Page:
It was not too long ago, before the proliferation of the Internet, that the residential real estate industry had a stranglehold on the buying and selling of homes. Buying and selling of homes is about information, and the real estate industry had a monopoly with their Multiple Listing Services (MLS). Anyone who tried to buy or sell a home without the help of a real estate agent was relegated to For Sales signs and local newspapers.


Back in those “glory” days of residential real estate, a commission structure was established in the industry that required sellers to fork over a percentage of their equity to be able to leverage that information. The price was high—often disproportionate to the service actually delivered, but what choice was there? The industry controlled the information, so they made the rules.

Fast forward to today, circa 2014, and a lot has changed. The information once horded by the real estate industry has been liberated by a plethora of third party websites and information brokers. Home buyers and sellers now have access to the information once only available to real estate agents. And with that information, consumers have been doing a lot of what real estate agents used to do. Consequently, there are many things for which real estate agents are no longer needed.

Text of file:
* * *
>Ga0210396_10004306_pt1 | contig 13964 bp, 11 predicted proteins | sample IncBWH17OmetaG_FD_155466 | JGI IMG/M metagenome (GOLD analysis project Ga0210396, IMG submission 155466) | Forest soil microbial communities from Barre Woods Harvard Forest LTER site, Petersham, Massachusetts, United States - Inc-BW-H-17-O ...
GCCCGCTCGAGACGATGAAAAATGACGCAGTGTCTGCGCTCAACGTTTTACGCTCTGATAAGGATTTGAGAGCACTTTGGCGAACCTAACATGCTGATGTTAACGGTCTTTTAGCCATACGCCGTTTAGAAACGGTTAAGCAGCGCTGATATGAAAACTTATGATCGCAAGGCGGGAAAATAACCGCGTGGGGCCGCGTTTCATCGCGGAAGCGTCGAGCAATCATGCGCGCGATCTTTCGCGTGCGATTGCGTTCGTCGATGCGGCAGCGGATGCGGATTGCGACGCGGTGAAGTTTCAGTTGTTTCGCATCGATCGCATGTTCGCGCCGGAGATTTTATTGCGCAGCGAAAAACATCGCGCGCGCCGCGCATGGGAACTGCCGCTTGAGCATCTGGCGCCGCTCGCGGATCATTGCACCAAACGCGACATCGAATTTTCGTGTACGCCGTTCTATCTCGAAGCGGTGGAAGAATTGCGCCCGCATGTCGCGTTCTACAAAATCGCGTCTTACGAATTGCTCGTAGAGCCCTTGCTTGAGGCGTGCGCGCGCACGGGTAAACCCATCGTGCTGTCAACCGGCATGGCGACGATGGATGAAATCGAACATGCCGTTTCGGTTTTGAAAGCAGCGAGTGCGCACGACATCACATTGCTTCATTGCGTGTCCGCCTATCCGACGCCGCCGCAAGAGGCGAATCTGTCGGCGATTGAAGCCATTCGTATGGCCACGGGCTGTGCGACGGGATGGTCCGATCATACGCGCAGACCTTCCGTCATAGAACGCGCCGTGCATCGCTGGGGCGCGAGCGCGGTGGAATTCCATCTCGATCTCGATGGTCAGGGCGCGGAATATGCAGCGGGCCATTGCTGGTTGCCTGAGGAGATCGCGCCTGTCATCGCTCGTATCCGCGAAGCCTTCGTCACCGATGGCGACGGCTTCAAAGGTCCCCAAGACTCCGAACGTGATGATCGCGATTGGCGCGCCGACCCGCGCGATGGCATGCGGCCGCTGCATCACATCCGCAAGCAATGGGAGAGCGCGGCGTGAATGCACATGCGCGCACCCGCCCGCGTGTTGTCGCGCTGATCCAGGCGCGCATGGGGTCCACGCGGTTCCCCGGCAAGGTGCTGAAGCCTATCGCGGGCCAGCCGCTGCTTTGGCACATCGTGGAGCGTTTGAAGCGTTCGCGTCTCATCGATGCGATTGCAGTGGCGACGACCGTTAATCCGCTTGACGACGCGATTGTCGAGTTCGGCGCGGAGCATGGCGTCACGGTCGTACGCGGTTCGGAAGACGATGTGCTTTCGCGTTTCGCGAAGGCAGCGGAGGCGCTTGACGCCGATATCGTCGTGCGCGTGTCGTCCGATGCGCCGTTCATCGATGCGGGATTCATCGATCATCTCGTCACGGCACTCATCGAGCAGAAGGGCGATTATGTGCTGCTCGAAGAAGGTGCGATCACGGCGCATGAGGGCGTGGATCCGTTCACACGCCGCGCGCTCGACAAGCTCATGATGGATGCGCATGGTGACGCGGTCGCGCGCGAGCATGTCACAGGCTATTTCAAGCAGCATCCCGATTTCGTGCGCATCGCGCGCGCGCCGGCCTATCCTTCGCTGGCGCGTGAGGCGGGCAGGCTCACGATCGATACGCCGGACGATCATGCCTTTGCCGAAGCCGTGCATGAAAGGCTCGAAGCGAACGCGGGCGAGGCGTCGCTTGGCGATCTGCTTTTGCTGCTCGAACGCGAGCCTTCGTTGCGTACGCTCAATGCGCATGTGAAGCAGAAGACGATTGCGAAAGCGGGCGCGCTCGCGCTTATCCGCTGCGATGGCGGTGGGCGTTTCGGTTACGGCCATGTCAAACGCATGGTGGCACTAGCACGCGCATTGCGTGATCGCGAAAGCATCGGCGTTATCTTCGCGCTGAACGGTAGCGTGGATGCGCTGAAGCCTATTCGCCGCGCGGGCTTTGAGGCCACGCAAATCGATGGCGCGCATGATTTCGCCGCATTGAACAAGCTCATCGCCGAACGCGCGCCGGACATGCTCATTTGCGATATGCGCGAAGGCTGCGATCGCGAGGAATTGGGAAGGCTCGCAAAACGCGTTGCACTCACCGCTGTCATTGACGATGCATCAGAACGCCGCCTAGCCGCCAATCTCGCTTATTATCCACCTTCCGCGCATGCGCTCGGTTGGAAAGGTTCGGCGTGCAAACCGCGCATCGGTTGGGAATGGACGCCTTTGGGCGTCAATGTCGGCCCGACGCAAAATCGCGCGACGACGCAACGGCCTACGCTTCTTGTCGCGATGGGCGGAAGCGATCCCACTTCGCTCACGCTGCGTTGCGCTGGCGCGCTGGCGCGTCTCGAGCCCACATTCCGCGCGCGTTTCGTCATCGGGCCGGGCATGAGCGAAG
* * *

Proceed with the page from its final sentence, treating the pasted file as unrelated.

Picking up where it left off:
What kinds of things? How about advertising a home for sale? For free, any home seller can advertise their home for sale on a website like Trulia and Zillow with greater reach than any MLS. MLSs still exist, they are just not as valuable as they used to be. What about buyers? No longer do they have to wait for their agent to “find” them a suitable home. Now buyers tell their agents what homes they want to see. And how about home pricing? Buyers and sellers now know the market price of homes just as well as agents. The CMA (Competitive Market Analysis) will soon become a thing of the past. It is a relic of a bygone era.

The bottom line is, buyers and sellers do not need real estate agents for as much anymore.  As a result, they have formed a new sort of relationship with agents, one that did not exist until very recently. I suppose you could call it “For Sale With Agent” (or To Purchase With Agent). These relationships are more indicative of a partnership than that of a hired hand.

So, if all of this is true, it begs a question: Why hasn’t the commission structure changed? If real estate agents are not needed for as much, why should they continue to make as much (percentage-wise)? The only answer I could come up with is inertia. A body in motion will maintain its heading until something big enough comes along and knocks it off its course.